Those worried about falling education standards, diminishing attention spans, and the debauched culture of modern liberal capitalist democracies, can rest easy in their beds tonight. Two physics books published this year eschew the modern habit of teaching science with the aid of visual gimmicks, and revert to old school methods, gripping the attention of the reader with the clarity of the prose and the innate fascination of the subject matter.
First up is Voyage to the Heart of Matter, which sounds like some dreadful confessional book by Joan Bakewell, but is otherwise known as the Large Hadron Collider Pop-up book.
Actually, this does look like a clever and original piece of work from 'paper engineer' Anton Radevsky. However, whether it is "Perfect for: teenagers who have studied the LHC at school or been lucky enough to visit CERN," is debatable.
Consider the following question: Why does the Large Hadron Collider accelerate two counter-rotating beams around a circle before colliding them into each other? Why not simply accelerate one beam, and smash it into a target which is at rest in the laboratory frame of reference? If the single beam is accelerated to twice the energy of each beam in the double-collider, then surely the energy of the collision will be the same?
If students of physics cannot answer this question, then they haven't grasped the most fundamental and important concept about particle accelerators. The answer to the question above depends upon the fact that the energy for creating new particles comes from the energy of the colliding particles in the centre of mass reference frame.
If one particle is at rest, and another particle is accelerated towards it, then the centre of mass of the joint system moves in the laboratory reference frame. (If the two particles have the same mass, the centre of mass will be the point equidistant between the moving particle and the target particle). Some of the energy of the accelerated particle goes into moving the centre of mass of the joint system, and it is only the remaining energy in the centre of mass reference frame which is available for creating reaction products. In this case, one needs to quadruple the energy of the accelerated particle to double the energy in the centre of mass reference frame.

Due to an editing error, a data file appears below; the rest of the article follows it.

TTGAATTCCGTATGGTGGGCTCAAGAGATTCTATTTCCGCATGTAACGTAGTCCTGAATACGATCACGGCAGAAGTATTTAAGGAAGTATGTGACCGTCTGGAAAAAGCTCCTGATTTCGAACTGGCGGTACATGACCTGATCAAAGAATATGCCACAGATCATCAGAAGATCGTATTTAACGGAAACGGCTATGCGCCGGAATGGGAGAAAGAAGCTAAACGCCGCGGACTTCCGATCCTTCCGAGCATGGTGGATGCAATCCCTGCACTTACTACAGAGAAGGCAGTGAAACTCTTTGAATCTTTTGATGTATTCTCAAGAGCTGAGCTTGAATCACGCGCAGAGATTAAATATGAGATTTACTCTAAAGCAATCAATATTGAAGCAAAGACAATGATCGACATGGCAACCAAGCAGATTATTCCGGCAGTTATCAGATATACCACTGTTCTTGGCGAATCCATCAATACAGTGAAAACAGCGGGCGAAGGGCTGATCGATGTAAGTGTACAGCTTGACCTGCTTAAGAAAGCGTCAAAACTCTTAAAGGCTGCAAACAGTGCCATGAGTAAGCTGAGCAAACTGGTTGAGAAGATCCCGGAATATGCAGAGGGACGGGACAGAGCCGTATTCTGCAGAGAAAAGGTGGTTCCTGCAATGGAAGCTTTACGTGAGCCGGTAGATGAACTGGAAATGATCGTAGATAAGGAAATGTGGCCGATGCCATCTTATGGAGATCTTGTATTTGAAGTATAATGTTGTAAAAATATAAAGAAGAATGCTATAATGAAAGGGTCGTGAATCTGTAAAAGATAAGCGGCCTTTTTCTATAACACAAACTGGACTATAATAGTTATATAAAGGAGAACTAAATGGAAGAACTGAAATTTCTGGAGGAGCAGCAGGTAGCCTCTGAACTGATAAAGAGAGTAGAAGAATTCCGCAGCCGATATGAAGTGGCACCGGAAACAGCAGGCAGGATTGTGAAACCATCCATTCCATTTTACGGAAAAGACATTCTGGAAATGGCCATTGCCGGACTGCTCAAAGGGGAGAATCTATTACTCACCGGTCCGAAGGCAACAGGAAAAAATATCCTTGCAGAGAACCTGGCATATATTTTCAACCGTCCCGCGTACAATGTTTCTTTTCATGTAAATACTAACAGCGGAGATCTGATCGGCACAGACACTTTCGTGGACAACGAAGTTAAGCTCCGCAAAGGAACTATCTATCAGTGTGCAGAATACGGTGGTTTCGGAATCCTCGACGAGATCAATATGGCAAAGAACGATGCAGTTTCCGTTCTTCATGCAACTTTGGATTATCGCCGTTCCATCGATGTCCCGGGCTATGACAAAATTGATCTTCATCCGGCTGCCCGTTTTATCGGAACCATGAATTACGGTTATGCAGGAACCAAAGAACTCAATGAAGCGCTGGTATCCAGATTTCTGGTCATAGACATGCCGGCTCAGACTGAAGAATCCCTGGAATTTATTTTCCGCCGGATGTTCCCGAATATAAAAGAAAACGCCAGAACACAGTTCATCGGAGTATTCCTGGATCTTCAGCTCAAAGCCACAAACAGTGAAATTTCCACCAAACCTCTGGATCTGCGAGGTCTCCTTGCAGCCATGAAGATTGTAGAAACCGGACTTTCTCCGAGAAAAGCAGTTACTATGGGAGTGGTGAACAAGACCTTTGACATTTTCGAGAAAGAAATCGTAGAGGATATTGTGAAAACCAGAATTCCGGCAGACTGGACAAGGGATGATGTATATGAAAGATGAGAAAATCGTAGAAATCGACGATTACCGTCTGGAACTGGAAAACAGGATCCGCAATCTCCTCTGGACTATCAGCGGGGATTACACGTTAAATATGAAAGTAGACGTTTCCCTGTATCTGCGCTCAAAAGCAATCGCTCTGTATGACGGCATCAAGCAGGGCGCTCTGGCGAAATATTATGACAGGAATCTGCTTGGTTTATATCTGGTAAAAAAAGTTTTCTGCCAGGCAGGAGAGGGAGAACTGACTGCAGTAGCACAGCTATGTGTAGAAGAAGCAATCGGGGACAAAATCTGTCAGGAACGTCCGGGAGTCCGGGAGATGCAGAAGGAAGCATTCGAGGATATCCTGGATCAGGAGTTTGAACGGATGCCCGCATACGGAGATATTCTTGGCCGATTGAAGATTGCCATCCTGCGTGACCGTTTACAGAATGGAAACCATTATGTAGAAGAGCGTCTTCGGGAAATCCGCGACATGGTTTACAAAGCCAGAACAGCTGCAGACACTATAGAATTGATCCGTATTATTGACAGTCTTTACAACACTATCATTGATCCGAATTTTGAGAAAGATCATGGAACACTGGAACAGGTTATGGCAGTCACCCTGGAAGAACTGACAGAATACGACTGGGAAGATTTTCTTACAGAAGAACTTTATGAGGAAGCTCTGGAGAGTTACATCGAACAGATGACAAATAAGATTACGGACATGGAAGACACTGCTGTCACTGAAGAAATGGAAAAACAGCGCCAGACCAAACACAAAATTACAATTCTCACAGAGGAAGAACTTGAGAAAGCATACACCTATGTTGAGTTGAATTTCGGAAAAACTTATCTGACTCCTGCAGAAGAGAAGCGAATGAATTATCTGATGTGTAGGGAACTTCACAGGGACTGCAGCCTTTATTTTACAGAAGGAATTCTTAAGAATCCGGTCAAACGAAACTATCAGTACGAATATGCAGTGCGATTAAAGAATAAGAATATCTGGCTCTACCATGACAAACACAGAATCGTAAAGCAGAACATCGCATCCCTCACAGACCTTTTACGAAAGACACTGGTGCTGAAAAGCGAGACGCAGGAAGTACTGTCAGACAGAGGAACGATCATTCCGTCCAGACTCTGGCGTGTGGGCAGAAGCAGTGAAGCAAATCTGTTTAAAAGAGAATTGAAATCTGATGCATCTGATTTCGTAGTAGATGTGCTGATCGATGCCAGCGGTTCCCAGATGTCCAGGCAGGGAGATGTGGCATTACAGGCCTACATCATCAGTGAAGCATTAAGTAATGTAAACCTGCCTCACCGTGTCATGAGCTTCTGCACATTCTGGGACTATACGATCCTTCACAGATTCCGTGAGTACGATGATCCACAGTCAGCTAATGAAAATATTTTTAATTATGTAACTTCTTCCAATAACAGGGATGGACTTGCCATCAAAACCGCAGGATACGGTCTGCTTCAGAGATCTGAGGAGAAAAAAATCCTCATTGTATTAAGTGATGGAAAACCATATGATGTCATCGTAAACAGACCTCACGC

However, in the case of two counter-rotating particles, the centre of mass remains fixed in the laboratory reference frame, so the laboratory reference frame coincides with the centre of mass reference frame, and the energy in the centre of mass reference frame is simply twice the energy of each particle.
A pop-up book clearly isn't going to communicate this type of crucial understanding, and that's obviously not the intention. It would be nice, however, if this type of book could ultimately inspire some students to develop a more sophisticated understanding in later years.
Next up is The Manga Guide to Physics, in which doe-eyed female teenagers learn about physics via the medium of tennis:
Megumi is an all-star athlete, but she's a failure when it comes to physics class. And she can't concentrate on her tennis matches when she's worried about the questions she missed on the big test! Luckily for her, she befriends Ryota, a patient physics geek who uses real-world examples to help her understand classical mechanics-and improve her tennis game in the process!
Perfect, then, for uncles as well as teenagers.